In the late 1980s, I got my first job at W.B. Doner & Co. in Detroit, which would soon become the world’s biggest-and-best privately held advertising agency.
One of the reasons Doner was on its way to such lofty status was that the agency had just won the worldwide advertising account for British Petroleum. The agency’s best thinkers—award-winning writers and art directors—were up to their eyeballs in work as a result. One team was shooting a series of otherworldly-cool commercials that featured Air Force jets and Apache helicopters, another team was producing radio spots, another team was churning out print ads, OOH boards, and other printed pieces. Account people were flying around the globe, staying in fancy hotels, eating in the finest restaurants, piling up frequent flyer miles and doing whatever else it is that account people do.
What everyone was doing was all falling under a common thread, a phrase that would become the tagline for the British Petroleum: “BP. On the move.”
“On the move” was featured at the bottom of every printed piece and at the end of every broadcast commercial. BP was being rebranded around the world as the company that was fueling the planet’s economy. If a delivery needed to be made, BP was making it happen. If there were a military action taking place, BP was part of the mission. If a family in Cleveland wanted to spend a day at King’s Island Amusement Park, BP made sure they got there and got home safely.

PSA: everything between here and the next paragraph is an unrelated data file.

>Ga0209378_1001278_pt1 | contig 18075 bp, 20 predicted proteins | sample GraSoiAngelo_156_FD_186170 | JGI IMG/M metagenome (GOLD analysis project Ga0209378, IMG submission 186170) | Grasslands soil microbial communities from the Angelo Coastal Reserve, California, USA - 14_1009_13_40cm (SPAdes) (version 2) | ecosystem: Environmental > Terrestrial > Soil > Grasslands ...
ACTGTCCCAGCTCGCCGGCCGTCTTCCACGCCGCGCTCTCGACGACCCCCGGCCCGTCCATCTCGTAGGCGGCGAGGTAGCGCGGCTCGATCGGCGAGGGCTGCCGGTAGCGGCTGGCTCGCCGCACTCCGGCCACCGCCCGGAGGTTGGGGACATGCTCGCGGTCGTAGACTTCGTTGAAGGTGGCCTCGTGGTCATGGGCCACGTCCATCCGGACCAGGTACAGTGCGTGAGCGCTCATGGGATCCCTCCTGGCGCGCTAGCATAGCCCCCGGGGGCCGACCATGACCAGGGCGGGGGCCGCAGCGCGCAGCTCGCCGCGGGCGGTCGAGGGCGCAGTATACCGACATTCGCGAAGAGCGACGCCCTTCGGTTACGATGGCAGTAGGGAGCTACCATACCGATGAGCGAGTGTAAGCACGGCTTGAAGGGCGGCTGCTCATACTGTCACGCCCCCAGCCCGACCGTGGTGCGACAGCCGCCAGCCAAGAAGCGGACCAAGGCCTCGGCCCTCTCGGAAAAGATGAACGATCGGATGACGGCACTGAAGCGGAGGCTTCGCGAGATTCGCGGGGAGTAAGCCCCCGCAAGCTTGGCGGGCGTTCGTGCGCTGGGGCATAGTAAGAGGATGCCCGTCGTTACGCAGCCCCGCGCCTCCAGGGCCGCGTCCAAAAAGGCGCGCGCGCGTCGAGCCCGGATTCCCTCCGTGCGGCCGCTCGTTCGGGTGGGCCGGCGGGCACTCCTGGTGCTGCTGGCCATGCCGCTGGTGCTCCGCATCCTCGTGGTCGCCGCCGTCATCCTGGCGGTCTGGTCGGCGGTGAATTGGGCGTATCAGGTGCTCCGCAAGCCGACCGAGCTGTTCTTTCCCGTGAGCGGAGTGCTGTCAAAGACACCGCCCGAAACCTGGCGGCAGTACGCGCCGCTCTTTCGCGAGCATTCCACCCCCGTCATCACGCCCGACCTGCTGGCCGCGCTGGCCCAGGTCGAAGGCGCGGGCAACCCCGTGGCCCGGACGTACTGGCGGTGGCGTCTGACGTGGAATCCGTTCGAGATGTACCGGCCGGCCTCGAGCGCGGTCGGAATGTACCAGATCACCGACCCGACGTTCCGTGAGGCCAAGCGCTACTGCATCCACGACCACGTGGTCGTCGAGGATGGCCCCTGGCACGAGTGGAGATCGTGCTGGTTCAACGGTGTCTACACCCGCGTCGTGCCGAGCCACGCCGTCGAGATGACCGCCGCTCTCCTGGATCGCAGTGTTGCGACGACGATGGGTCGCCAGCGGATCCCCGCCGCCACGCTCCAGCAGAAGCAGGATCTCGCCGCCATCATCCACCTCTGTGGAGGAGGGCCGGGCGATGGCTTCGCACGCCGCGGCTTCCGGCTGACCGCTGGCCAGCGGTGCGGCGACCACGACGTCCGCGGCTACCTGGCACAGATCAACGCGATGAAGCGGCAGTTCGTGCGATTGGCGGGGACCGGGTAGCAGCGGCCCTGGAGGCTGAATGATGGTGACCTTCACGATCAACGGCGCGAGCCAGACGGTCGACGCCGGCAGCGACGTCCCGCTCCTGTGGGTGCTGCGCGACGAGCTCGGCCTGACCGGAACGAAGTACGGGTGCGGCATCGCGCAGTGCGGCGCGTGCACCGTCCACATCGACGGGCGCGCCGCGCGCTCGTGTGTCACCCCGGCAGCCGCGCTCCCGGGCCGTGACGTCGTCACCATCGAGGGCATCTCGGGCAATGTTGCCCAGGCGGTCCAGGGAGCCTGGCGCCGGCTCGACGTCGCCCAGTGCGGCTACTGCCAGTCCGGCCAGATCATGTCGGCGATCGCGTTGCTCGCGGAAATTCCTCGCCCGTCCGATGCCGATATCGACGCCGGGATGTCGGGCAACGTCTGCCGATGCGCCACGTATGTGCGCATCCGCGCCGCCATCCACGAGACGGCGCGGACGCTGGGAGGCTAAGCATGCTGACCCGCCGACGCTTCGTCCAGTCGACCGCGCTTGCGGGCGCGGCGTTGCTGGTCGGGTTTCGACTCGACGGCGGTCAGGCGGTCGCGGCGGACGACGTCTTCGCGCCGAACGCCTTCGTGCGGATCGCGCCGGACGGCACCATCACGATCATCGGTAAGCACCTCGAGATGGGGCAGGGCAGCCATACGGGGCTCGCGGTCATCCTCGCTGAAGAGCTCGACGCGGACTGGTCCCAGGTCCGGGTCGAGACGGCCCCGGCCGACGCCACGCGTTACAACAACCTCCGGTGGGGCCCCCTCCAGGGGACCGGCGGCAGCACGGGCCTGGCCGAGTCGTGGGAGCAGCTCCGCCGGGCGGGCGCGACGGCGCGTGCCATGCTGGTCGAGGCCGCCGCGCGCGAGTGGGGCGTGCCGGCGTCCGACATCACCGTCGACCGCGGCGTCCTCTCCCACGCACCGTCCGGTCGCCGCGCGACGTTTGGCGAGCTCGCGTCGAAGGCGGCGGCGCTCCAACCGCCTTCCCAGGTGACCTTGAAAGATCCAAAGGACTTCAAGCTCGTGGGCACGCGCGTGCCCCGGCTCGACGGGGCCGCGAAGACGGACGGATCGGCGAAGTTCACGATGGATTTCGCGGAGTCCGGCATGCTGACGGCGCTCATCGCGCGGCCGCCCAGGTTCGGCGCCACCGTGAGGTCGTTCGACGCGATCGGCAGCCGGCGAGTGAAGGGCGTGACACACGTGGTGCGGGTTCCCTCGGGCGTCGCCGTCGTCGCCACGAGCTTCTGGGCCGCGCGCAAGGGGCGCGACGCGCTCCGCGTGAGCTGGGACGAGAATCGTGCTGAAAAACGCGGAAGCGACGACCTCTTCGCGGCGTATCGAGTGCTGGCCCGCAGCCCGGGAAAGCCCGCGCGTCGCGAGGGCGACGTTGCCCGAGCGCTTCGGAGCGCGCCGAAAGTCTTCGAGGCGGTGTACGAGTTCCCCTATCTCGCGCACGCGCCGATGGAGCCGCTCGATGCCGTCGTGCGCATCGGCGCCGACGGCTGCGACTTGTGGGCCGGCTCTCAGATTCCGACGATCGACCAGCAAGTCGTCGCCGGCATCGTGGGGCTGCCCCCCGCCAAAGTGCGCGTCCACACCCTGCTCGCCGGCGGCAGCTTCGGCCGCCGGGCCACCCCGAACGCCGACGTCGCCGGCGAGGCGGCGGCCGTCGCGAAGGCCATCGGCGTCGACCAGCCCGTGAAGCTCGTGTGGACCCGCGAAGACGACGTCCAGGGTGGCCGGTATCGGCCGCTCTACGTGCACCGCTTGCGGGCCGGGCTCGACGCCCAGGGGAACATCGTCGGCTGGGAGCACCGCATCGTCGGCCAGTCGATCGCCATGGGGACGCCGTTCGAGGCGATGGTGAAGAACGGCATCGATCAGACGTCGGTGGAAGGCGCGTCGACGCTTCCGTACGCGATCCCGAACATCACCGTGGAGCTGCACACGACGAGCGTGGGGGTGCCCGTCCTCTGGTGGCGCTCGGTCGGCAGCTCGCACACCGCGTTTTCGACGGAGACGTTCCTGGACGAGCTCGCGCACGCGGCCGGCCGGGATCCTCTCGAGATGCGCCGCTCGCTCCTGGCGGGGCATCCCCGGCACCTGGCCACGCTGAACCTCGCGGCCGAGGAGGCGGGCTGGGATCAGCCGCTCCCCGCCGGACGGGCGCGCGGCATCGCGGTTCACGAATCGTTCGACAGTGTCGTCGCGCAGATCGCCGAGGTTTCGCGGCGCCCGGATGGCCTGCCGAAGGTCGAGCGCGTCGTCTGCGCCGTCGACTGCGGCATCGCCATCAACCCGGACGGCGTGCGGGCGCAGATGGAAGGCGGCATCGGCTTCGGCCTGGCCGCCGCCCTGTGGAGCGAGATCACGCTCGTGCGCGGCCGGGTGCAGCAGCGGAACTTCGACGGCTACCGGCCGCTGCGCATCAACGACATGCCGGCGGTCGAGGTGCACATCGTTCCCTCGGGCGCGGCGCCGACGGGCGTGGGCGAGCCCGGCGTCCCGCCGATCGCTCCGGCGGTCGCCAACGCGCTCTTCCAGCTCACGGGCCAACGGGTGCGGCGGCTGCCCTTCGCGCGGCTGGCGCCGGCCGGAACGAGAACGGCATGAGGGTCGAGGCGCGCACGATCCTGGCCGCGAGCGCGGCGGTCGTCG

BP was on the move. And because of BP, the world was on the move.
Naturally, not every citizen in every country speaks primarily English. Some places are French, some are Spanish, some are German. So the agency had to translate every printed piece and every broadcast character and voice over to meet the multiple language needs of wherever BP would be advertising. It was a Herculean task, but the agency got it done: “BP. On the move,” was the call of the company around the globe.
But there was one problem. It was a problem that cuts across cultures and entirely through language. It was a problem that could have been avoided with just the slightest attention to detail and a little research. It was a problem that no one anticipated and caused great embarrassment for BP in a certain part of Spain.
I forget exactly where, but somewhere in Spain the phrase “on the move” translated into Spanish means generally the same thing as “I’m about to have a bowel movement.” It’s not a problem. Everyone does it. But does a company trying to advertise itself as the leader of fuels around the world want to suggest to a culture that everyone who works for the company indeed needs a few minutes to “freshen up?”
Once the embarrassment left the expressions of everyone at BP and at my old agency, a new tagline for that particular region was adopted and the brand building could continue. And everyone was a little smarter.